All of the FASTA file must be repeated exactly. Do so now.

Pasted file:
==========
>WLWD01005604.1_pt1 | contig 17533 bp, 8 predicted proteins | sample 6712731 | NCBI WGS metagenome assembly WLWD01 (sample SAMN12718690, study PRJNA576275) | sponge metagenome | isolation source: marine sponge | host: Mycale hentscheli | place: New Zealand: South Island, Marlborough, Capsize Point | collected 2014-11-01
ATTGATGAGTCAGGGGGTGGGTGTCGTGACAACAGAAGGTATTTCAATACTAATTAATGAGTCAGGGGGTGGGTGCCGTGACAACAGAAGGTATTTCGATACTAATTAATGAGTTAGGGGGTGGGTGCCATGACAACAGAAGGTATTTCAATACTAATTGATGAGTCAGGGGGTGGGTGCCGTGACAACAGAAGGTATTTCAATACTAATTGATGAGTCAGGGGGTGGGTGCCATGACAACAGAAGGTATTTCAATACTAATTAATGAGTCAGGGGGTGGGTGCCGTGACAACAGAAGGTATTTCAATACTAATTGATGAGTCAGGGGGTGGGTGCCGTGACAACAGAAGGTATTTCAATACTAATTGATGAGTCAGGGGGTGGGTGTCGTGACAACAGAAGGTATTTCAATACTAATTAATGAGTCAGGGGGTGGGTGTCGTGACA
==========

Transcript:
>WLWD01005604.1_pt1 | contig 17533 bp, 8 predicted proteins | sample 6712731 | NCBI WGS metagenome assembly WLWD01 (sample SAMN12718690, study PRJNA576275) | sponge metagenome | isolation source: marine sponge | host: Mycale hentscheli | place: New Zealand: South Island, Marlborough, Capsize Point | collected 2014-11-01
ATTGATGAGTCAGGGGGTGGGTGTCGTGACAACAGAAGGTATTTCAATACTAATTAATGAGTCAGGGGGTGGGTGCCGTGACAACAGAAGGTATTTCGATACTAATTAATGAGTTAGGGGGTGGGTGCCATGACAACAGAAGGTATTTCAATACTAATTGATGAGTCAGGGGGTGGGTGCCGTGACAACAGAAGGTATTTCAATACTAATTGATGAGTCAGGGGGTGGGTGCCATGACAACAGAAGGTATTTCAATACTAATTAATGAGTCAGGGGGTGGGTGCCGTGACAACAGAAGGTATTTCAATACTAATTGATGAGTCAGGGGGTGGGTGCCGTGACAACAGAAGGTATTTCAATACTAATTGATGAGTCAGGGGGTGGGTGTCGTGACAACAGAAGGTATTTCAATACTAATTAATGAGTCAGGGGGTGGGTGTCGTGACA